Research studies

Invitations to take part in research studies

How do you manage caring at a distance?

Families no longer tend to follow the traditional pattern of living and dying in the same area, generation after generation. We are much more mobile now, and as a consequence may well find ourselves trying to support and care for a family member at a distance.

The University of Hull has launched a new research project called Providing Support and Care at a Distance

Family carers are collectively estimated to save the UK economy £132 billion per year (according to figures from Carers UK in 2015) and have been the subject of much research and policy development.

The majority of existing research about carers concerns those who support someone who lives with or near to them.

However, as we become increasingly mobile, many parents, adult children, siblings, other relatives and friends may find themselves living at a distance from those they care for and about.

A new research project at the University of Hull is working to find out more about the experiences of those who provide help, care and support to a relative or friend who lives at a distance from them (meaning that they have to travel for one hour or more to visit them).

Caring at a distance has many diverse aspects

The researchers would like to hear from people aged over 18 across the UK who provide help, support and care for relatives and friends who have long term health conditions, mental health needs, dementia, physical or learning disabilities, or are ageing.

They believe that people are providing important help and support when their relative or friend lives at a distance, and whether they live in their own homes, residential and nursing homes or NHS settings.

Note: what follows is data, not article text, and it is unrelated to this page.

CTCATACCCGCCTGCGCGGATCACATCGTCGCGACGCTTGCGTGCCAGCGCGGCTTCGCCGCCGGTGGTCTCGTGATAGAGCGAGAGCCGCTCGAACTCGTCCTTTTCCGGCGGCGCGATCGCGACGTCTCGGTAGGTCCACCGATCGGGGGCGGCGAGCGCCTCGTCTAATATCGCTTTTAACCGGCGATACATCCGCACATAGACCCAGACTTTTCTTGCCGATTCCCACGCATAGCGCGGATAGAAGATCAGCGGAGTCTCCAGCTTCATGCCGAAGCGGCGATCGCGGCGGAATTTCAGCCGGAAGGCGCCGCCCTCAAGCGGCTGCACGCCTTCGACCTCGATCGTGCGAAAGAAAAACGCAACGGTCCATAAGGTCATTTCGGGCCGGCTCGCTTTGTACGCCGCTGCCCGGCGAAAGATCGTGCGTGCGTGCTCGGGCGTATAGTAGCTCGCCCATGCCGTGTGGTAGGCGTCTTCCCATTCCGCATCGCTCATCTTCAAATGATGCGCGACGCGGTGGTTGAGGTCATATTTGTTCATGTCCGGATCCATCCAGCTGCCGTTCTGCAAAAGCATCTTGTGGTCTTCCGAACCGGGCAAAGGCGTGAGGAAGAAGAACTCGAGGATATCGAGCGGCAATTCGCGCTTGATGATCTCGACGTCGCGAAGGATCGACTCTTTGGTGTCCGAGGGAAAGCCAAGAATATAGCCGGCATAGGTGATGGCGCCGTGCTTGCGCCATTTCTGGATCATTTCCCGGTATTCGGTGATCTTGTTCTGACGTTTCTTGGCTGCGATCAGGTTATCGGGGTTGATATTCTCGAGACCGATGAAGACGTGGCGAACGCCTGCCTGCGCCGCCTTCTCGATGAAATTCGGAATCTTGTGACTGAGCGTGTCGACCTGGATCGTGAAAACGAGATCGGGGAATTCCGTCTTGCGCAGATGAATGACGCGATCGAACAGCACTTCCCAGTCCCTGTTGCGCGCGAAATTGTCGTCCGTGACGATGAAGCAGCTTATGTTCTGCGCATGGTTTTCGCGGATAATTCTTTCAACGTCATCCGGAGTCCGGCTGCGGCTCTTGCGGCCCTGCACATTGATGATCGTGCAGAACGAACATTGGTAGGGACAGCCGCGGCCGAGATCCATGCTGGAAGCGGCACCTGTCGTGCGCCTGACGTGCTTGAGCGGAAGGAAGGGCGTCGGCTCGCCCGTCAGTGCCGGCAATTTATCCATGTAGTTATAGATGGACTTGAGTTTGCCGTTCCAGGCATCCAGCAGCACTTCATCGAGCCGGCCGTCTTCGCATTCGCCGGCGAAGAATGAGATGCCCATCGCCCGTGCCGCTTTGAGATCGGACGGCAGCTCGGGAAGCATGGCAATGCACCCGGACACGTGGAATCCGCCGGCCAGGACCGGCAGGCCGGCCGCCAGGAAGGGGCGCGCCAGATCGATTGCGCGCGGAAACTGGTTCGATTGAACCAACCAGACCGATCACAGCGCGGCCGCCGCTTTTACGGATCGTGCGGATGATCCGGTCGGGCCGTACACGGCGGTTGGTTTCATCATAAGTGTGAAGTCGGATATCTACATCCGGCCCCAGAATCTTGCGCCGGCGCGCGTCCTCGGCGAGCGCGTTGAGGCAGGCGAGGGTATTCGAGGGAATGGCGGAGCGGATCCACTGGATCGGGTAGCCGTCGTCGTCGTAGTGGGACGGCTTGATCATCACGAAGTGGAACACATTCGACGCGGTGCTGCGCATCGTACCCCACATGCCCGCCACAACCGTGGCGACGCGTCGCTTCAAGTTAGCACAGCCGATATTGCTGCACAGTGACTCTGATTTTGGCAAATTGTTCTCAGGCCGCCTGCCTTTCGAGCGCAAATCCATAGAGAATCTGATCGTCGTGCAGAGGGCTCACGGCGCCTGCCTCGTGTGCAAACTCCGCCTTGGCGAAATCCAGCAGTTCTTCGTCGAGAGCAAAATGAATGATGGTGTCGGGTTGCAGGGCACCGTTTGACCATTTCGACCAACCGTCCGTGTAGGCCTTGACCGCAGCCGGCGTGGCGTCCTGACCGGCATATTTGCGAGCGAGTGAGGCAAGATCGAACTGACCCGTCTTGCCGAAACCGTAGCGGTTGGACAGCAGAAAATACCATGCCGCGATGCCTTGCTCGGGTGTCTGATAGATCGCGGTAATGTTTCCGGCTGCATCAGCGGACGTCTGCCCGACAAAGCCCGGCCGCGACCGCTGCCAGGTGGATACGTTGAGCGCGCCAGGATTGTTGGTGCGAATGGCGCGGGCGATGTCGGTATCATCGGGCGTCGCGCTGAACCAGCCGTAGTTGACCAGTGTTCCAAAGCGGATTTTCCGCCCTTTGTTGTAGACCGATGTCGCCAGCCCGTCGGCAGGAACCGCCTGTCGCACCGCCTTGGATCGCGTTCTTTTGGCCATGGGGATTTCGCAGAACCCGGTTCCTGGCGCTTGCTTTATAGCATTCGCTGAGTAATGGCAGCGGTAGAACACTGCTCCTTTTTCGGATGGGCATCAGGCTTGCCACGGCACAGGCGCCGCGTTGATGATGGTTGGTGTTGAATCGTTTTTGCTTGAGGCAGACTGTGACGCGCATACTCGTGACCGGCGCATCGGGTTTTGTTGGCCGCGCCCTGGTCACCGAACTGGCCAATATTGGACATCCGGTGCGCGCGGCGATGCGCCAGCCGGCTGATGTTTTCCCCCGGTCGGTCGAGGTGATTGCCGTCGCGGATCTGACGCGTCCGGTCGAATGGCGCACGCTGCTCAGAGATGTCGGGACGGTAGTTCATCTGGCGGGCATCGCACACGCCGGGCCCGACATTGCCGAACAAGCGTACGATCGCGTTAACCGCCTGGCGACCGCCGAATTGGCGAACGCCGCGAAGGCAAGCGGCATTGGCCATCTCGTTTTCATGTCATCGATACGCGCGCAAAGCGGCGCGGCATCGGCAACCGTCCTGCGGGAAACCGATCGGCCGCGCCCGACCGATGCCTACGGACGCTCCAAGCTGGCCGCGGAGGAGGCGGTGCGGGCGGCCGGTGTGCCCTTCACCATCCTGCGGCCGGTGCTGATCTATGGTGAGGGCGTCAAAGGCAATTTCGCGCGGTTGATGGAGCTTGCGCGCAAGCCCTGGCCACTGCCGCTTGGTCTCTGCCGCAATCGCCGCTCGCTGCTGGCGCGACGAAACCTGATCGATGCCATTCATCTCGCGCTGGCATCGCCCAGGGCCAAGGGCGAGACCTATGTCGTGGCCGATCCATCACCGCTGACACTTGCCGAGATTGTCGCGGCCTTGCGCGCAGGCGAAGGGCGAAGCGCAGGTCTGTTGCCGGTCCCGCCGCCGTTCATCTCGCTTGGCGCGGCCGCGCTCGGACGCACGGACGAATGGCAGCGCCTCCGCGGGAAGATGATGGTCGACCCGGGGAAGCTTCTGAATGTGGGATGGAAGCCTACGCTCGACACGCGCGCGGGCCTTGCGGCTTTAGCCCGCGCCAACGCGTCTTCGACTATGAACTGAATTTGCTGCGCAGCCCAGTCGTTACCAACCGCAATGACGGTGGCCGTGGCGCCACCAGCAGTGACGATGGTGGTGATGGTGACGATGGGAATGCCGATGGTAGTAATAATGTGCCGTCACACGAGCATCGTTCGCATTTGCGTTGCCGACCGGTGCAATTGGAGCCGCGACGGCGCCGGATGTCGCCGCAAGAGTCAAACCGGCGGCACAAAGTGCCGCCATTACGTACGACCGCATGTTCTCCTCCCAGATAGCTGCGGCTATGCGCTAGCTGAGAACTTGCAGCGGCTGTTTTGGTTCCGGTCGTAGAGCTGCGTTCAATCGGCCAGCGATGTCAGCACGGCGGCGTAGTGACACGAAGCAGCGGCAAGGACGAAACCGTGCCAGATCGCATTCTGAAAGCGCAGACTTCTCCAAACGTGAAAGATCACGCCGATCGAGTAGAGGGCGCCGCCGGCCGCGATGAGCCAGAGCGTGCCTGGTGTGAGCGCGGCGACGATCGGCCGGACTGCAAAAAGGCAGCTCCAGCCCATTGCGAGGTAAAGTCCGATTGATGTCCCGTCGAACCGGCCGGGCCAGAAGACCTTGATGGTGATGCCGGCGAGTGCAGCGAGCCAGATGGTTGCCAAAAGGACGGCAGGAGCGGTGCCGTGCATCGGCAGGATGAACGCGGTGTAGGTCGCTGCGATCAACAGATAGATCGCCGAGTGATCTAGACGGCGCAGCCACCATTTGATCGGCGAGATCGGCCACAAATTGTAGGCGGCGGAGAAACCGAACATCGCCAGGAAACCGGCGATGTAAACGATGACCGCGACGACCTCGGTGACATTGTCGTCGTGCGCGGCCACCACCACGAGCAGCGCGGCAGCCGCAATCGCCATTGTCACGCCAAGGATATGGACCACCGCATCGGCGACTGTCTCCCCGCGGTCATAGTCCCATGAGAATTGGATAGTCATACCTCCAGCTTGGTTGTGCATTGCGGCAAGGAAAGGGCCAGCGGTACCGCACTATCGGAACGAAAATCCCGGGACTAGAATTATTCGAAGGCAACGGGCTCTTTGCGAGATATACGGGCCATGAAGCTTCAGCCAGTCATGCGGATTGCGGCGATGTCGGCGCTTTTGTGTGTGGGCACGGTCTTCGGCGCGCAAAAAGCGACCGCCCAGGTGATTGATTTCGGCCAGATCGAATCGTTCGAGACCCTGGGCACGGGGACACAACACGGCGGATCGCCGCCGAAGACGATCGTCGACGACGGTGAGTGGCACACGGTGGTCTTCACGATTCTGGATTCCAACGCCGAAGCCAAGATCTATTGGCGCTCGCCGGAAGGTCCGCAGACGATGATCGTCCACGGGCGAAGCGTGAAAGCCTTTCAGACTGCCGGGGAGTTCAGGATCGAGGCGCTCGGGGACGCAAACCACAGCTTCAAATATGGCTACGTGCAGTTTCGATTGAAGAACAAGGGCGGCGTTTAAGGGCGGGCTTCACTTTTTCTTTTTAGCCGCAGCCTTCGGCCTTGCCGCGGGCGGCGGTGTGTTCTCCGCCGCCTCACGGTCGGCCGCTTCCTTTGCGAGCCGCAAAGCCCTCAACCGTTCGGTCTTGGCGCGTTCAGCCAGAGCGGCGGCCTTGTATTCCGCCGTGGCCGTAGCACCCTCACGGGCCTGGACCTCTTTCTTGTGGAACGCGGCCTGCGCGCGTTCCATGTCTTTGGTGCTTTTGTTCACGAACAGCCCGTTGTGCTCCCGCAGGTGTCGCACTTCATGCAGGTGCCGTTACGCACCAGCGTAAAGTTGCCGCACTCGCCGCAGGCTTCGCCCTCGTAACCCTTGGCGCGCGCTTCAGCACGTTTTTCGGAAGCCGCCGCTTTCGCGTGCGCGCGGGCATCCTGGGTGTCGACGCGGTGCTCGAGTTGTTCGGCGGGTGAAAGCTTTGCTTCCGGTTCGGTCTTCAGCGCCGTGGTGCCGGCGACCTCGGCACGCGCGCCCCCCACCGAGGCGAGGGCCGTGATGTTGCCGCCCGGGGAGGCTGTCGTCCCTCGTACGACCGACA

If you provide help, support or care to another adult (age 18 or over) who lives at a distance from you, you can take part in this research.

How to help with this investigation

There are two ways you can do this.

You can complete the confidential online questionnaire (the link will open in a new browser window).

If you prefer to fill it out on paper, please contact Caroline White (c.white@hull.ac.uk or 01482 463830).

The survey is open until mid-September.

The questionnaire will ask about your experiences of providing care and support from a distance, including difficulties and challenges, as well as positive experiences and things that help.

You can provide as much or as little information as you wish – the researchers estimate that it will take around 30 minutes to complete, but that will obviously vary depending on the amount of detail you include.

They will use the findings to write a report to be shared with agencies and organisations (such as carers’ support organisations), to increase awareness of the experiences of people caring at a distance.

If you would like more information please contact Caroline White (see above) or follow them on Twitter @dist_care.